Hilbert’s choice operators τ and ε, when added to intuitionistic logic, strengthen it. In the presence of certain extensionality axioms they produce classical logic, while in the presence of weaker decidability conditions for terms they produce various superintuitionistic intermediate logics. In this thesis, I argue that there are important philosophical lessons to be learned from these results. To make the case, I begin with a historical discussion situating the development of Hilbert’s operators in relation to his evolving program in the (...)
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  7. When is an Ensemble like a Sample?Corey Dethier - 2022 - Synthese 200 (52):1-22.
    Climate scientists often apply statistical tools to a set of different estimates generated by an “ensemble” of models. In this paper, I argue that the resulting inferences are justified in the same way as any other statistical inference: what must be demonstrated is that the statistical model that licenses the inferences accurately represents the probabilistic relationship between data and target. This view of statistical practice is appropriately termed “model-based,” and I examine the use of statistics in climate fingerprinting to show (...)
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  8. How to Do Things with Theory: The Instrumental Role of Auxiliary Hypotheses in Testing.Corey Dethier - 2019 - Erkenntnis 86 (6):1453-1468.
    Pierre Duhem’s influential argument for holism relies on a view of the role that background theory plays in testing: according to this still common account of “auxiliary hypotheses,” elements of background theory serve as truth-apt premises in arguments for or against a hypothesis. I argue that this view is mistaken. Rather than serving as truth-apt premises in arguments, auxiliary hypotheses are employed as “epistemic tools”: instruments that perform specific tasks in connecting our theoretical questions with the world but that are (...)
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  9. Reconciling the opposing effects of neurobiological evidence on criminal sentencing judgments.Corey Allen, Karina Vold, Gidon Felson, Jennifer Blumenthal-Barby & Eyal Aharoni - 2019 - PLoS ONE 1:1-17.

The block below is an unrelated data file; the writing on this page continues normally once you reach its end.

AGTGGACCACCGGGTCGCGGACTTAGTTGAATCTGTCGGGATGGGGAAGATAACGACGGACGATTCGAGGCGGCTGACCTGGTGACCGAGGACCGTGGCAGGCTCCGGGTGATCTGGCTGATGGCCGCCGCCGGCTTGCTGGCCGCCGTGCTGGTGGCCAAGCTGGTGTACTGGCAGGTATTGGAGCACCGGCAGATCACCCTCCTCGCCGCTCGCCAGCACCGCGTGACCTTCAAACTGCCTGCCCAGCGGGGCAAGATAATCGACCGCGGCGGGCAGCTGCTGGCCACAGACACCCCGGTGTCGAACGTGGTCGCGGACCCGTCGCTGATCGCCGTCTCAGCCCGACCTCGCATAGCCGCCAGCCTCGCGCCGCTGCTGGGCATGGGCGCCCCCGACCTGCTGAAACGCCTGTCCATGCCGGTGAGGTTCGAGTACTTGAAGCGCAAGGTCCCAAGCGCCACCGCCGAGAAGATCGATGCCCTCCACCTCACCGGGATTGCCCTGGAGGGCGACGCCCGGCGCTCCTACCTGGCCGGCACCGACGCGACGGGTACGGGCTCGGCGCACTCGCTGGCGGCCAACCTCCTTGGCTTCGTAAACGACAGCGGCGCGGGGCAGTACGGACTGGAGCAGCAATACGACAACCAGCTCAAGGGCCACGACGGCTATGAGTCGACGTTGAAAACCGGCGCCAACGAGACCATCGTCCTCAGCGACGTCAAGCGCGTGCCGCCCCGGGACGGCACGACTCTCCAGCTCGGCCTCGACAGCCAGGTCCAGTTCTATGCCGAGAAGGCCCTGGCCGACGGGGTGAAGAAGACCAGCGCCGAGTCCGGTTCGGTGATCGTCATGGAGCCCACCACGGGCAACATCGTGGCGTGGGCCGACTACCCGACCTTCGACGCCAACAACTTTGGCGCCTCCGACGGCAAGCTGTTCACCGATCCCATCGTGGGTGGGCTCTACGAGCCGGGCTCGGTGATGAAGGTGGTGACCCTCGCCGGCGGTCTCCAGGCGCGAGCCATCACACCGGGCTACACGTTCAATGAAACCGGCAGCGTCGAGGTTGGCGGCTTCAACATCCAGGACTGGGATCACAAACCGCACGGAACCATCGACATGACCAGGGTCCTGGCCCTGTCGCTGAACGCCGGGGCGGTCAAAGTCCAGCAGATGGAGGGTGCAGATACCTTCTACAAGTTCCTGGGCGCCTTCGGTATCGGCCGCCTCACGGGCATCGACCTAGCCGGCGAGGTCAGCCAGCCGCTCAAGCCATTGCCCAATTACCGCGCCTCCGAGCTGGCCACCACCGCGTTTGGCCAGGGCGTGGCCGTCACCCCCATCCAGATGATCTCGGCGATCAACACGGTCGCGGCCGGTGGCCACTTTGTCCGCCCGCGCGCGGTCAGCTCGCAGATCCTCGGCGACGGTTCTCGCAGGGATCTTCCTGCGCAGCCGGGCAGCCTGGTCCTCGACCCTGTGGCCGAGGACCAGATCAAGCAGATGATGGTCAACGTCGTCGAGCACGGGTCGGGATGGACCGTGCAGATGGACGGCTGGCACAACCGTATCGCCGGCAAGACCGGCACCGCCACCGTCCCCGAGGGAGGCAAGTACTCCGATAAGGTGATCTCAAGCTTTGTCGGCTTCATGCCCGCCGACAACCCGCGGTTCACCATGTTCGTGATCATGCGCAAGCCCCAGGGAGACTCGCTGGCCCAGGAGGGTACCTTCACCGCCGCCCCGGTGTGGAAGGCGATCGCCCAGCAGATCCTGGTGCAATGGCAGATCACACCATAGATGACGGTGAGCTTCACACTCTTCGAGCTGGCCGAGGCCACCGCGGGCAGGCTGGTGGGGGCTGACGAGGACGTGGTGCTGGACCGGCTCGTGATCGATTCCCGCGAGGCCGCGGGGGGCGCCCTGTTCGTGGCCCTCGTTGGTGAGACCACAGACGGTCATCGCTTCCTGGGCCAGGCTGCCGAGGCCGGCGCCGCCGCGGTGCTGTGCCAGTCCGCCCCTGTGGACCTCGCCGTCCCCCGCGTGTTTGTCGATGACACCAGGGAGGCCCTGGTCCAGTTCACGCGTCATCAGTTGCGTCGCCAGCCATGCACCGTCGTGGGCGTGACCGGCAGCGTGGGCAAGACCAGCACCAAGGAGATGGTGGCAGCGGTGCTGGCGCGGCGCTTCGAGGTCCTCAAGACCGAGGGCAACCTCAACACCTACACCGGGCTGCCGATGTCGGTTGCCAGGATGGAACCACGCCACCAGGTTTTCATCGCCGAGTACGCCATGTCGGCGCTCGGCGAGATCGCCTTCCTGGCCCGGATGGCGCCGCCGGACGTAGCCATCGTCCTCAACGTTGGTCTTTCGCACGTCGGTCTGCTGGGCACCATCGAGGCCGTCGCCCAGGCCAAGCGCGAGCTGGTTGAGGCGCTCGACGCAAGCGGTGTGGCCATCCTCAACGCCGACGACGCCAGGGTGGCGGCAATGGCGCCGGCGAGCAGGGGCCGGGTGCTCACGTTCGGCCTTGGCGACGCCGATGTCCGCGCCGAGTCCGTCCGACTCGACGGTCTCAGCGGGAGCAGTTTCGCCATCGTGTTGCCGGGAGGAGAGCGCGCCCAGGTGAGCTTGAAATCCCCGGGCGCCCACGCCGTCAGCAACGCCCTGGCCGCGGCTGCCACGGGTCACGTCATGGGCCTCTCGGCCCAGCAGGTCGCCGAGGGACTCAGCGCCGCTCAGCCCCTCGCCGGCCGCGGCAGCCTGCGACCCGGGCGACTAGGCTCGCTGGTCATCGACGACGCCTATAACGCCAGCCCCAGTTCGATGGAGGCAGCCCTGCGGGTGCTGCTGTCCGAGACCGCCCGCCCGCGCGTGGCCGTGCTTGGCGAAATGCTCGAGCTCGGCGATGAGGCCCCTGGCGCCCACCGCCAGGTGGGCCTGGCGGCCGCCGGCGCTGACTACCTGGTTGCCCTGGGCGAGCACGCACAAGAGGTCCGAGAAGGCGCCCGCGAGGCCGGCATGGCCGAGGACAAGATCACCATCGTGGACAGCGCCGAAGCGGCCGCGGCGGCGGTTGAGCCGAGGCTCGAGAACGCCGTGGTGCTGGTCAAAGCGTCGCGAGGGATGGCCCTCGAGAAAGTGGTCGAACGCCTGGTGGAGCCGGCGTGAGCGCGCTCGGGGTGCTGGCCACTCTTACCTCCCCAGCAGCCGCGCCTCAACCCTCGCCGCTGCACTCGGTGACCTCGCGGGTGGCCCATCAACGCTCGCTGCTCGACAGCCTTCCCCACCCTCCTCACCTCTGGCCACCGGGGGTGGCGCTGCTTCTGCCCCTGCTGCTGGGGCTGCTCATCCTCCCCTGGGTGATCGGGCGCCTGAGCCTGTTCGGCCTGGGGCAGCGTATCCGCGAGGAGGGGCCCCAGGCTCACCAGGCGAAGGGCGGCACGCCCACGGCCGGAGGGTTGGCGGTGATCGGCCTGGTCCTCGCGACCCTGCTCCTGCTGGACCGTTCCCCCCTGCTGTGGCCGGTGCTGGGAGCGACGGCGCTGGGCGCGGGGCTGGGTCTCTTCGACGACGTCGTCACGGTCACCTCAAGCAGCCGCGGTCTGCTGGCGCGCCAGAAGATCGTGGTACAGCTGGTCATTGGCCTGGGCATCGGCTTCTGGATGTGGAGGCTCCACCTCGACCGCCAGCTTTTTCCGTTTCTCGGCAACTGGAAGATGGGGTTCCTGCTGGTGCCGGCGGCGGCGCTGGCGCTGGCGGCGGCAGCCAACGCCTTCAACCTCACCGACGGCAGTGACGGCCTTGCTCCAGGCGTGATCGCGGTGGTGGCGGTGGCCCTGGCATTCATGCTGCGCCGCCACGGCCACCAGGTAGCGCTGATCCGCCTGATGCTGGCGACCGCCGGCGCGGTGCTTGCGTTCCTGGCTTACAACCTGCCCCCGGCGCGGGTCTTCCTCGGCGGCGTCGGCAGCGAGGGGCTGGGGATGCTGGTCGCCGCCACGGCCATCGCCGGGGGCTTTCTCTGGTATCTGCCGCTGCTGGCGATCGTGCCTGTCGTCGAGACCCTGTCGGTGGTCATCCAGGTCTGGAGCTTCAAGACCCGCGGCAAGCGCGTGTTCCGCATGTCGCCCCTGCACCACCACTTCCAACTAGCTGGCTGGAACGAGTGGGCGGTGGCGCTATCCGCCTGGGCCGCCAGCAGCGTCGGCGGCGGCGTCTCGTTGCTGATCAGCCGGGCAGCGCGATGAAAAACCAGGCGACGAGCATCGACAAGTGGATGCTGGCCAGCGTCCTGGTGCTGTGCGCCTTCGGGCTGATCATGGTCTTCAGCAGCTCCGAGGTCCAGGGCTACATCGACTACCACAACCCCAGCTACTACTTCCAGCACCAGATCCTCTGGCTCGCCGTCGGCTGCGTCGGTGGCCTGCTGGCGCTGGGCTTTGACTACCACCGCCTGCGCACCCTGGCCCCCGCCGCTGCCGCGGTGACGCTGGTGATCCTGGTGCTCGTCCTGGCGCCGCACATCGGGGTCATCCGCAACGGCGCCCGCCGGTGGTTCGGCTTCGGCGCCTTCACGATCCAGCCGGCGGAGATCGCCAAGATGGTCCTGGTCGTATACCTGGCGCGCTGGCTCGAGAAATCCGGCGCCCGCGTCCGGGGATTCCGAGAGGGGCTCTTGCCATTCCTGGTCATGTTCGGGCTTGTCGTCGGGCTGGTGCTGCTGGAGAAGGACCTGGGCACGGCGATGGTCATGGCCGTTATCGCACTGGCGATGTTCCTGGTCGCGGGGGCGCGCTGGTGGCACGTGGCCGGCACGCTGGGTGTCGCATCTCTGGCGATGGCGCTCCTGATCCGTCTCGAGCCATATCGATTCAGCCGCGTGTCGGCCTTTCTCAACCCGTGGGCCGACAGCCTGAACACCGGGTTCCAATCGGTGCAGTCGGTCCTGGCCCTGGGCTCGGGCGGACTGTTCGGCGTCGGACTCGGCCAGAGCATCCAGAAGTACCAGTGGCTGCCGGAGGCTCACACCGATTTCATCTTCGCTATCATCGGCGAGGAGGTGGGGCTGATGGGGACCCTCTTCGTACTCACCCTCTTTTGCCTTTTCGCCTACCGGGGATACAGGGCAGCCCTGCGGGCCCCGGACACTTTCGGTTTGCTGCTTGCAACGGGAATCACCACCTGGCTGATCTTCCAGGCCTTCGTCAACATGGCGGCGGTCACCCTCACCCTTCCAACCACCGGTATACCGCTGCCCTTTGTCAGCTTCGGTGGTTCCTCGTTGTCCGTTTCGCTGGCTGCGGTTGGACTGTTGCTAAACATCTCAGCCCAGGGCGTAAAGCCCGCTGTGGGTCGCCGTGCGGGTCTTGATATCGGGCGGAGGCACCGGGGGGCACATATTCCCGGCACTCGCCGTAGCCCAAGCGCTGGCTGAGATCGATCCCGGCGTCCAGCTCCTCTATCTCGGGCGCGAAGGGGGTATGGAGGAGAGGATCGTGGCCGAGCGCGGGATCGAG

Legal theorists have characterized physical evidence of brain dysfunction as a double-edged sword, wherein the very quality that reduces the defendant’s responsibility for his transgression could simultaneously increase motivations to punish him by virtue of his apparently increased dangerousness. However, empirical evidence of this pattern has been elusive, perhaps owing to a heavy reliance on singular measures that fail to distinguish between plural, often competing internal motivations for punishment. The present study employed a test of the theorized double-edge pattern using (...)
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  10. Balancing Procedures and Outcomes Within Democratic Theory: Corey Values and Judicial Review.Corey Brettschneider - 2005 - Political Studies 53:423-451.
    Democratic theorists often distinguish between two views of democratic procedures. ‘Outcomes theorists’ emphasize the instrumental nature of these procedures and argue that they are only valuable because they tend to produce good outcomes. In contrast, ‘proceduralists’ emphasize the intrinsic value of democratic procedures, for instance, on the grounds that they are fair. In this paper. I argue that we should reject pure versions of these two theories in favor of an understanding of the democratic ideal that recognizes a commitment to (...)
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  11. Forces in a true and physical sense: from mathematical models to metaphysical conclusions.Corey Dethier - 2019 - Synthese 198 (2):1109-1122.